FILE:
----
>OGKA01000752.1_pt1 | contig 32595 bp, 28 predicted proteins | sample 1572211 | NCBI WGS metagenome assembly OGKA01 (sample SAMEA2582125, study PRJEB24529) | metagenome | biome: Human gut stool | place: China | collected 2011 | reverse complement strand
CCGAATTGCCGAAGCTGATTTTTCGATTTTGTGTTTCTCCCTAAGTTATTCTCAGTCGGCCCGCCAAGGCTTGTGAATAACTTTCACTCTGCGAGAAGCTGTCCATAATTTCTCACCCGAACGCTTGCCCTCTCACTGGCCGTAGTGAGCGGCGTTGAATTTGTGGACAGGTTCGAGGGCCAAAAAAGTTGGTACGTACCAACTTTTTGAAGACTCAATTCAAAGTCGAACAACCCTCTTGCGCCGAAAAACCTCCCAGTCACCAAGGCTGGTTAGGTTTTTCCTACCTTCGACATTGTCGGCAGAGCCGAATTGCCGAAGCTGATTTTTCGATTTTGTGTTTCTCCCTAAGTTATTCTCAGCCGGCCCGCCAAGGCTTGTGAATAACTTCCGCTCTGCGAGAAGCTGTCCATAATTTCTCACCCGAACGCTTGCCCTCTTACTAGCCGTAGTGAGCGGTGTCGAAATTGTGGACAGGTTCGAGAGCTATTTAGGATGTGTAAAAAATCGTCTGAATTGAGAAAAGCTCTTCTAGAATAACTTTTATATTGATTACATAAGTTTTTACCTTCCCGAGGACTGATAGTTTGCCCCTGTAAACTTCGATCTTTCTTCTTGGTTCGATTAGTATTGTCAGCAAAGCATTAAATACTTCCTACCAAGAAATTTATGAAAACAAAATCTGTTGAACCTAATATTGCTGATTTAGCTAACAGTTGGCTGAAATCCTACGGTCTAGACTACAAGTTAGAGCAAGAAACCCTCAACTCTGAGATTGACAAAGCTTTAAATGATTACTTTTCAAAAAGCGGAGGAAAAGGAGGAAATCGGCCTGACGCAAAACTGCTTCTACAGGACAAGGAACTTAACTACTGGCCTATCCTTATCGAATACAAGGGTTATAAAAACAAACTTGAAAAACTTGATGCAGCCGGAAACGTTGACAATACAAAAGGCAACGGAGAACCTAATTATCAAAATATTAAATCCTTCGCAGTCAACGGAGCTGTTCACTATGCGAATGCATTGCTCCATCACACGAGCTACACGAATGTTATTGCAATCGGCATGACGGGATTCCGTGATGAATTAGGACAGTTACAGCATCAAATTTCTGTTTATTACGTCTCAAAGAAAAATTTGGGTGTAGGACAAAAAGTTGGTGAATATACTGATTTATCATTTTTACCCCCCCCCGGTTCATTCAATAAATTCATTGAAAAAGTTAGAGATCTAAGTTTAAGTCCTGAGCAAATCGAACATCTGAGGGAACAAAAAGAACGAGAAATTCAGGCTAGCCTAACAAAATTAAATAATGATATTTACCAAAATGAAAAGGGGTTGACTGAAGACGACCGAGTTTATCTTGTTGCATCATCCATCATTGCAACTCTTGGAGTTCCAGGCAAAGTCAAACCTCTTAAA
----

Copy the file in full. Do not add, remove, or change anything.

>OGKA01000752.1_pt1 | contig 32595 bp, 28 predicted proteins | sample 1572211 | NCBI WGS metagenome assembly OGKA01 (sample SAMEA2582125, study PRJEB24529) | metagenome | biome: Human gut stool | place: China | collected 2011 | reverse complement strand
CCGAATTGCCGAAGCTGATTTTTCGATTTTGTGTTTCTCCCTAAGTTATTCTCAGTCGGCCCGCCAAGGCTTGTGAATAACTTTCACTCTGCGAGAAGCTGTCCATAATTTCTCACCCGAACGCTTGCCCTCTCACTGGCCGTAGTGAGCGGCGTTGAATTTGTGGACAGGTTCGAGGGCCAAAAAAGTTGGTACGTACCAACTTTTTGAAGACTCAATTCAAAGTCGAACAACCCTCTTGCGCCGAAAAACCTCCCAGTCACCAAGGCTGGTTAGGTTTTTCCTACCTTCGACATTGTCGGCAGAGCCGAATTGCCGAAGCTGATTTTTCGATTTTGTGTTTCTCCCTAAGTTATTCTCAGCCGGCCCGCCAAGGCTTGTGAATAACTTCCGCTCTGCGAGAAGCTGTCCATAATTTCTCACCCGAACGCTTGCCCTCTTACTAGCCGTAGTGAGCGGTGTCGAAATTGTGGACAGGTTCGAGAGCTATTTAGGATGTGTAAAAAATCGTCTGAATTGAGAAAAGCTCTTCTAGAATAACTTTTATATTGATTACATAAGTTTTTACCTTCCCGAGGACTGATAGTTTGCCCCTGTAAACTTCGATCTTTCTTCTTGGTTCGATTAGTATTGTCAGCAAAGCATTAAATACTTCCTACCAAGAAATTTATGAAAACAAAATCTGTTGAACCTAATATTGCTGATTTAGCTAACAGTTGGCTGAAATCCTACGGTCTAGACTACAAGTTAGAGCAAGAAACCCTCAACTCTGAGATTGACAAAGCTTTAAATGATTACTTTTCAAAAAGCGGAGGAAAAGGAGGAAATCGGCCTGACGCAAAACTGCTTCTACAGGACAAGGAACTTAACTACTGGCCTATCCTTATCGAATACAAGGGTTATAAAAACAAACTTGAAAAACTTGATGCAGCCGGAAACGTTGACAATACAAAAGGCAACGGAGAACCTAATTATCAAAATATTAAATCCTTCGCAGTCAACGGAGCTGTTCACTATGCGAATGCATTGCTCCATCACACGAGCTACACGAATGTTATTGCAATCGGCATGACGGGATTCCGTGATGAATTAGGACAGTTACAGCATCAAATTTCTGTTTATTACGTCTCAAAGAAAAATTTGGGTGTAGGACAAAAAGTTGGTGAATATACTGATTTATCATTTTTACCCCCCCCCGGTTCATTCAATAAATTCATTGAAAAAGTTAGAGATCTAAGTTTAAGTCCTGAGCAAATCGAACATCTGAGGGAACAAAAAGAACGAGAAATTCAGGCTAGCCTAACAAAATTAAATAATGATATTTACCAAAATGAAAAGGGGTTGACTGAAGACGACCGAGTTTATCTTGTTGCATCATCCATCATTGCAACTCTTGGAGTTCCAGGCAAAGTCAAACCTCTTAAA